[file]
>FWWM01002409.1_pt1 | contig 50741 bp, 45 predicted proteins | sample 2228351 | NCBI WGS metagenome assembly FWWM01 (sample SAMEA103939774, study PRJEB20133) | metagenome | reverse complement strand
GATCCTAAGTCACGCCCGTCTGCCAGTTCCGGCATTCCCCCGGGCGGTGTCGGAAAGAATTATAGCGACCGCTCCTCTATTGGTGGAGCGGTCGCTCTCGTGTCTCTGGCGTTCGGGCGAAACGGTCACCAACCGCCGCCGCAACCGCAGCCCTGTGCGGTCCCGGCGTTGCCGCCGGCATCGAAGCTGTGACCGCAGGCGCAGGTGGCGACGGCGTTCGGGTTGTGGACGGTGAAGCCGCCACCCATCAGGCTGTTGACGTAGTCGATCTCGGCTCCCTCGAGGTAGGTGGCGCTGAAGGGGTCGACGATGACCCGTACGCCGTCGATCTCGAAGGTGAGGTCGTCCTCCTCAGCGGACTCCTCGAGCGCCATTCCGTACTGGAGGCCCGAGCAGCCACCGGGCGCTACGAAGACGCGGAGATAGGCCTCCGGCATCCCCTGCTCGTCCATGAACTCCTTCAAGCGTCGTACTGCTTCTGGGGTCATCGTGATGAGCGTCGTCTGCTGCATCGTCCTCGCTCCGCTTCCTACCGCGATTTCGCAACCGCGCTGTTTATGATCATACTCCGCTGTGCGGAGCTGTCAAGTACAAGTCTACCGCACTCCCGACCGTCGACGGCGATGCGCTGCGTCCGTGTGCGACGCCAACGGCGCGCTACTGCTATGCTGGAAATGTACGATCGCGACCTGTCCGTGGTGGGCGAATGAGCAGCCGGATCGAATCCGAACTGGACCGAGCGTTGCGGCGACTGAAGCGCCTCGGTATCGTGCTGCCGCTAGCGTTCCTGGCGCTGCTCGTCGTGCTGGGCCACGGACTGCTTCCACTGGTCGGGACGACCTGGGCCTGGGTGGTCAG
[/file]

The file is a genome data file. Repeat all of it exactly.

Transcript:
>FWWM01002409.1_pt1 | contig 50741 bp, 45 predicted proteins | sample 2228351 | NCBI WGS metagenome assembly FWWM01 (sample SAMEA103939774, study PRJEB20133) | metagenome | reverse complement strand
GATCCTAAGTCACGCCCGTCTGCCAGTTCCGGCATTCCCCCGGGCGGTGTCGGAAAGAATTATAGCGACCGCTCCTCTATTGGTGGAGCGGTCGCTCTCGTGTCTCTGGCGTTCGGGCGAAACGGTCACCAACCGCCGCCGCAACCGCAGCCCTGTGCGGTCCCGGCGTTGCCGCCGGCATCGAAGCTGTGACCGCAGGCGCAGGTGGCGACGGCGTTCGGGTTGTGGACGGTGAAGCCGCCACCCATCAGGCTGTTGACGTAGTCGATCTCGGCTCCCTCGAGGTAGGTGGCGCTGAAGGGGTCGACGATGACCCGTACGCCGTCGATCTCGAAGGTGAGGTCGTCCTCCTCAGCGGACTCCTCGAGCGCCATTCCGTACTGGAGGCCCGAGCAGCCACCGGGCGCTACGAAGACGCGGAGATAGGCCTCCGGCATCCCCTGCTCGTCCATGAACTCCTTCAAGCGTCGTACTGCTTCTGGGGTCATCGTGATGAGCGTCGTCTGCTGCATCGTCCTCGCTCCGCTTCCTACCGCGATTTCGCAACCGCGCTGTTTATGATCATACTCCGCTGTGCGGAGCTGTCAAGTACAAGTCTACCGCACTCCCGACCGTCGACGGCGATGCGCTGCGTCCGTGTGCGACGCCAACGGCGCGCTACTGCTATGCTGGAAATGTACGATCGCGACCTGTCCGTGGTGGGCGAATGAGCAGCCGGATCGAATCCGAACTGGACCGAGCGTTGCGGCGACTGAAGCGCCTCGGTATCGTGCTGCCGCTAGCGTTCCTGGCGCTGCTCGTCGTGCTGGGCCACGGACTGCTTCCACTGGTCGGGACGACCTGGGCCTGGGTGGTCAG